According to a 2005 study in the Archives of Internal Medicine, there’s an easy way to slash your risk of experiencing premenstrual syndrome (PMS or PMT) by as much as 40%:
Get a daily intake of 1,200 mg. of calcium and 400 IU of vitamin D.
Always read nutrition labels to confirm, but this would be equivalent to about four servings of fortified skim or low-fat cow milk, fortified orange juice or low-fat yogurt. (However, avoid full-fat dairy, since the researchers point out that a diet high in saturated fat actually increases your risk of developing premenstrual symptoms.)
Okay, so now that you know calcium and vitamin D can slash your risk of getting PMS, want to know how these two nutrients actually work their premenstrual magic?
It seems to boil down to calcium’s ability to balance out your hormones, making you less prone to unpleasant side effects when estrogen dips in your premenstrual week.
The problem for some of us–likely most of us, really–is that we’re not getting enough calcium in our daily diet. And, on top of that, the researchers explain that calcium levels naturally dip around ovulation–possibly because the elevated level estrogen on these days makes the body process it faster–causing a natural deficiency.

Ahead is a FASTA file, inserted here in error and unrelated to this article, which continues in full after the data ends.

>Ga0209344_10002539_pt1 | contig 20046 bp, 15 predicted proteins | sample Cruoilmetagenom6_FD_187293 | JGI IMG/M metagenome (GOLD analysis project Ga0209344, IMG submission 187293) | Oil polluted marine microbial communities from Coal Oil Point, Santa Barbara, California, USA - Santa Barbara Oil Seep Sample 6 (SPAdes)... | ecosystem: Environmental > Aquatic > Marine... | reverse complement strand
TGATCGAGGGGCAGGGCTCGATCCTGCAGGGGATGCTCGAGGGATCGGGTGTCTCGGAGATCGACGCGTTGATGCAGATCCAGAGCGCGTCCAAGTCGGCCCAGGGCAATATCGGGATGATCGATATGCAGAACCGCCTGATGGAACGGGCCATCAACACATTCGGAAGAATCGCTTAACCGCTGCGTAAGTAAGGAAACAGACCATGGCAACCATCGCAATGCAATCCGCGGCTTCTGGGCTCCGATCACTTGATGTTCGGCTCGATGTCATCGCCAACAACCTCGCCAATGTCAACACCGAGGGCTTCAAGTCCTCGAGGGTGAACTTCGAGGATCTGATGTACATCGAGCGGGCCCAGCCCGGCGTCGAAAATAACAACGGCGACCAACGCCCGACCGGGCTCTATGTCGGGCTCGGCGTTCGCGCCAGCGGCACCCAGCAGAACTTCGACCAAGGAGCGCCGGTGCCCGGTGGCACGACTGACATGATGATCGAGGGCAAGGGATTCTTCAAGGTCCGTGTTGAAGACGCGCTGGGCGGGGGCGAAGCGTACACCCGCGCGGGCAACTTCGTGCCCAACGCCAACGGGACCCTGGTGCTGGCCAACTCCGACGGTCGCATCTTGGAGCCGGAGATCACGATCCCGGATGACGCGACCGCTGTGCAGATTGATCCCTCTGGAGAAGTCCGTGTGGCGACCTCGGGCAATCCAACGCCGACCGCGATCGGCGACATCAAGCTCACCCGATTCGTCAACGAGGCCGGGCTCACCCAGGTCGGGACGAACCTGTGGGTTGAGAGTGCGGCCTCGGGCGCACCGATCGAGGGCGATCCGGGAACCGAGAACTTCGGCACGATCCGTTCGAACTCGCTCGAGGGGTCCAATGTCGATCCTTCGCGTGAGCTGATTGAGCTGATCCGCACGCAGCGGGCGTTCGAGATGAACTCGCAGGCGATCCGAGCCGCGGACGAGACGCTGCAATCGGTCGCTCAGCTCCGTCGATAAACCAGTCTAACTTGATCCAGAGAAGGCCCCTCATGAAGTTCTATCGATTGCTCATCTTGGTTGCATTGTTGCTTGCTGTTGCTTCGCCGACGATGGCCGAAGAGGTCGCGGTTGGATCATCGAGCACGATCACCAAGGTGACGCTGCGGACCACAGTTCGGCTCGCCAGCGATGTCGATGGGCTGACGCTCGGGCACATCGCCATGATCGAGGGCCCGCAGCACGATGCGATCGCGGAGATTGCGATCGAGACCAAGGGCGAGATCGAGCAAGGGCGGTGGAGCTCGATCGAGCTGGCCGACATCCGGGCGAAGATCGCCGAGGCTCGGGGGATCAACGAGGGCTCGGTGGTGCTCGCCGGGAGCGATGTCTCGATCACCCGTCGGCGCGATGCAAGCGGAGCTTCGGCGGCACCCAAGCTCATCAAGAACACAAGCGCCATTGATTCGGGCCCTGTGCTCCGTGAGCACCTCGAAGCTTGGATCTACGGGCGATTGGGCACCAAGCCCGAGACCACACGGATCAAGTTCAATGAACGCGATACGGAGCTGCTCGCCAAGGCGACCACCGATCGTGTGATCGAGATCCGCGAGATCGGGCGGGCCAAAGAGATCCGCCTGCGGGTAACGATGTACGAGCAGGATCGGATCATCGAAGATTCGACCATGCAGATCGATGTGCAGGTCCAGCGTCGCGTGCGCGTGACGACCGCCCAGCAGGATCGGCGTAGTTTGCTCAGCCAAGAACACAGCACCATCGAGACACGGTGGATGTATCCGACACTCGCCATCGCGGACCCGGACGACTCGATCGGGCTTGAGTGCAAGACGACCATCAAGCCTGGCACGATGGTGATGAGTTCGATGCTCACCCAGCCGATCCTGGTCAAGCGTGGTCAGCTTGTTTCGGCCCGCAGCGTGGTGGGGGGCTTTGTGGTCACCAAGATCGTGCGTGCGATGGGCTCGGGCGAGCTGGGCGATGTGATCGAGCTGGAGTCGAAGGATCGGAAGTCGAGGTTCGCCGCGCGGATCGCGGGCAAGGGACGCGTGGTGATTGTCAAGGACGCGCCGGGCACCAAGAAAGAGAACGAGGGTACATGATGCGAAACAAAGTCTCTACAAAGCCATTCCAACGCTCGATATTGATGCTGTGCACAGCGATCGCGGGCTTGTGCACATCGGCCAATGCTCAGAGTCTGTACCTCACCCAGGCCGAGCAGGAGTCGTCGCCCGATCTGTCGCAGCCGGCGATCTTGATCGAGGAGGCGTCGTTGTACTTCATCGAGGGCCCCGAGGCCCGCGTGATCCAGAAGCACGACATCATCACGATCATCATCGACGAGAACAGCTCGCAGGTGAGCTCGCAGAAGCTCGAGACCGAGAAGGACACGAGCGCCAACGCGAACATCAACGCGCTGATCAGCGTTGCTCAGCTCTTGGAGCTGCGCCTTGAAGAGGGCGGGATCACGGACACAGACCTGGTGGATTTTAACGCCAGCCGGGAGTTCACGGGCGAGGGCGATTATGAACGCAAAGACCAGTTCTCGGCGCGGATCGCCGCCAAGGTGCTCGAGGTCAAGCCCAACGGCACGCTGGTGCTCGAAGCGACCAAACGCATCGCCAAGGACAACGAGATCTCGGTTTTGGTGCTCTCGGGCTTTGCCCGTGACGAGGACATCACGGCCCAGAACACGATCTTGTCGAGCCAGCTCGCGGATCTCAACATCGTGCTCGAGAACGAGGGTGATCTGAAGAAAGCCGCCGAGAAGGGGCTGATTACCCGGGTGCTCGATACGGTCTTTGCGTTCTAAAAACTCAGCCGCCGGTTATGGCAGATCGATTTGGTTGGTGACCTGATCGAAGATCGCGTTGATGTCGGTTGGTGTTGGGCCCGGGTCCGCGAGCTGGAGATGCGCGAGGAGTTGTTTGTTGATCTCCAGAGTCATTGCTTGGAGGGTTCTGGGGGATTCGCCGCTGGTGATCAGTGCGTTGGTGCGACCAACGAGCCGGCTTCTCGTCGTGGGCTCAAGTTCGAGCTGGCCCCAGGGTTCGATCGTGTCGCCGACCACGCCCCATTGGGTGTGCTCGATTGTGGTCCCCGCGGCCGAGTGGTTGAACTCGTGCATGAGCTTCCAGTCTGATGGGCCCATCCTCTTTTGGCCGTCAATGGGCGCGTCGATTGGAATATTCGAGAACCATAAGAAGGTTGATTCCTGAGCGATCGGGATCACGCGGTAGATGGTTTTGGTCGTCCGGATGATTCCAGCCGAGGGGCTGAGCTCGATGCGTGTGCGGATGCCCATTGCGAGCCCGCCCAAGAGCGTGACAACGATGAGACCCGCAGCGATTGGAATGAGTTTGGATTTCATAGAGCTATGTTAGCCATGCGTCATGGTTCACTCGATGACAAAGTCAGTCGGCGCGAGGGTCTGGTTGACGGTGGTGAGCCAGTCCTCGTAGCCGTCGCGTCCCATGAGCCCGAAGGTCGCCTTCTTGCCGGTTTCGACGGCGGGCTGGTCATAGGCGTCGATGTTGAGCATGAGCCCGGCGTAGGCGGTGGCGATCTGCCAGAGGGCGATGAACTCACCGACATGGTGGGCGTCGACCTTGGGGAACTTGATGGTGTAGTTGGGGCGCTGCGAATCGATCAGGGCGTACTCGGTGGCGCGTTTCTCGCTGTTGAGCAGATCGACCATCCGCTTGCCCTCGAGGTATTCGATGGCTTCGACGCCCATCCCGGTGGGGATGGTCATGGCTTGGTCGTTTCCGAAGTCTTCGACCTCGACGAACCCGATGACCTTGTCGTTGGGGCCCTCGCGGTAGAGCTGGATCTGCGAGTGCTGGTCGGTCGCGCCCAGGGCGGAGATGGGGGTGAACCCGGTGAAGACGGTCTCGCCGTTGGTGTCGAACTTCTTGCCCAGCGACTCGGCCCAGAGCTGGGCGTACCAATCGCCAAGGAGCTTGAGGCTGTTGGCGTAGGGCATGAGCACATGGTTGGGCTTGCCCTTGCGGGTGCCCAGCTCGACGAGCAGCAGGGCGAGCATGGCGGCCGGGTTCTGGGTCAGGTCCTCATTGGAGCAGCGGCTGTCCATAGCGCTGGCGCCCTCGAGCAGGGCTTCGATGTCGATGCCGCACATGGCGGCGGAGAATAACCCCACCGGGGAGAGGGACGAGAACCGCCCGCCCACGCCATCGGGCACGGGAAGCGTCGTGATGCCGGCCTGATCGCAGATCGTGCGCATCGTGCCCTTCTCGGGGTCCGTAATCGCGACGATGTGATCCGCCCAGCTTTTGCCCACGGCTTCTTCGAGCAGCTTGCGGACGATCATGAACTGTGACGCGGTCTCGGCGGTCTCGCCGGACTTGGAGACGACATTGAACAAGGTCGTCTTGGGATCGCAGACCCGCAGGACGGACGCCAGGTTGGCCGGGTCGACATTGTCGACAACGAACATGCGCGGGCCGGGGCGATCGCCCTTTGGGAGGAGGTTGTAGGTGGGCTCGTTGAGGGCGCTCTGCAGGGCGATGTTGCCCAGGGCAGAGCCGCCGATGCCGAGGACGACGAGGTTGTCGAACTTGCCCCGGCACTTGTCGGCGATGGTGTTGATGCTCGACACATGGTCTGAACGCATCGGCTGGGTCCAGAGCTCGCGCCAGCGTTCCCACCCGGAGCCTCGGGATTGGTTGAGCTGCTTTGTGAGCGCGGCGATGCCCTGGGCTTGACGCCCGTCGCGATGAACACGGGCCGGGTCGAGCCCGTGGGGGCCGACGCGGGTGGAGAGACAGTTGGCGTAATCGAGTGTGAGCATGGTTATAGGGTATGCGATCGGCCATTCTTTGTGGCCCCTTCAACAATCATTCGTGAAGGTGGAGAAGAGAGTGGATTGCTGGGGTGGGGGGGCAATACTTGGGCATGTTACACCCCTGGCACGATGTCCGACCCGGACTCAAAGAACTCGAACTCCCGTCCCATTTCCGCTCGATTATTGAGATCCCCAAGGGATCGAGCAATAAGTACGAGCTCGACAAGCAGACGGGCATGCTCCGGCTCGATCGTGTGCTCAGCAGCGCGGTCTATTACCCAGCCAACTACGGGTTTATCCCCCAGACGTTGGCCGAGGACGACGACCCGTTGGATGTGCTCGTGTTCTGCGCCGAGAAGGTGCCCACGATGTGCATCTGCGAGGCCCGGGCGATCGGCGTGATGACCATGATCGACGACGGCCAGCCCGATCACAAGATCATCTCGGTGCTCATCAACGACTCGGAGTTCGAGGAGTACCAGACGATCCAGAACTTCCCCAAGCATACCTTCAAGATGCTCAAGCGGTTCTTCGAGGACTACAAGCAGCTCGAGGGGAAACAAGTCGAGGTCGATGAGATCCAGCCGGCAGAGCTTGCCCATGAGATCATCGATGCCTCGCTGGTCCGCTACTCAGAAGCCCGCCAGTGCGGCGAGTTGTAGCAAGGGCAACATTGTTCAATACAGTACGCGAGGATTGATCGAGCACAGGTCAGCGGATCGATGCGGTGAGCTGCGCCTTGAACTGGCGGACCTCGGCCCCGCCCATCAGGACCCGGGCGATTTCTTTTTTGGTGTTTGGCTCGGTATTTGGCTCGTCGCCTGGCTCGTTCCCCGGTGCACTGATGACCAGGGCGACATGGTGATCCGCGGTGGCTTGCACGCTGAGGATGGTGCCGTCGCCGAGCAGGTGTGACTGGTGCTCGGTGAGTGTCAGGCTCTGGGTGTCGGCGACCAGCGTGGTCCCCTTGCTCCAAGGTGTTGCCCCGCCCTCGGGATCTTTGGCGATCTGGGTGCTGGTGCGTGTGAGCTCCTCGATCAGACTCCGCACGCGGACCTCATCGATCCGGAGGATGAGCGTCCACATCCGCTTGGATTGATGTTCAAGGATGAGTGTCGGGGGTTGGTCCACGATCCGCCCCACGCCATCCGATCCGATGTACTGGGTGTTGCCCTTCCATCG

By getting a daily supply of at least 1,200 mg. of calcium, we can keep our stores up so we avoid a shortfall of this important mineral, making our premenstrual week happier.
And what about the vitamin D? The need for this nutrient likely stems from its ability to help your body take in more calcium–a mineral that can be stubbornly difficult to absorb, especially as you age.
This particular study focused on consuming foods rich in calcium and vitamin D to reach these levels. However, other research (such as this and this) has shown that taking supplements has a similar PMS-busting effect. Which is good news for women who don’t eat dairy foods or don’t consume enough to meet the daily recommendations.
If you take calcium in supplement form like I do, be sure to space it out, taking 500 mg. of the mineral twice daily. (You’ll likely get that other 200 mg. from other calcium-containing foods already in your diet.) Multiple doses helps the body absorb more of this mineral.
And whether you get your calcium from food or supplements, here’s another nifty way to get your body to absorb more of this PMS-busting nutrient: Eat a teaspoon of honey with it.
If you try this tip and eat honey after your calcium supplement or consuming calcium-containing food, stick with raw honey, which some reports suggest is healthier than the traditional honey you find on supermarket shelves that could possibly be mixed with water or unwanted contaminants or have its health-boosting nutrients filtered out.
I hope these tips help you have a happier premenstrual week!
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[Photo: Purple Sherbet Photography]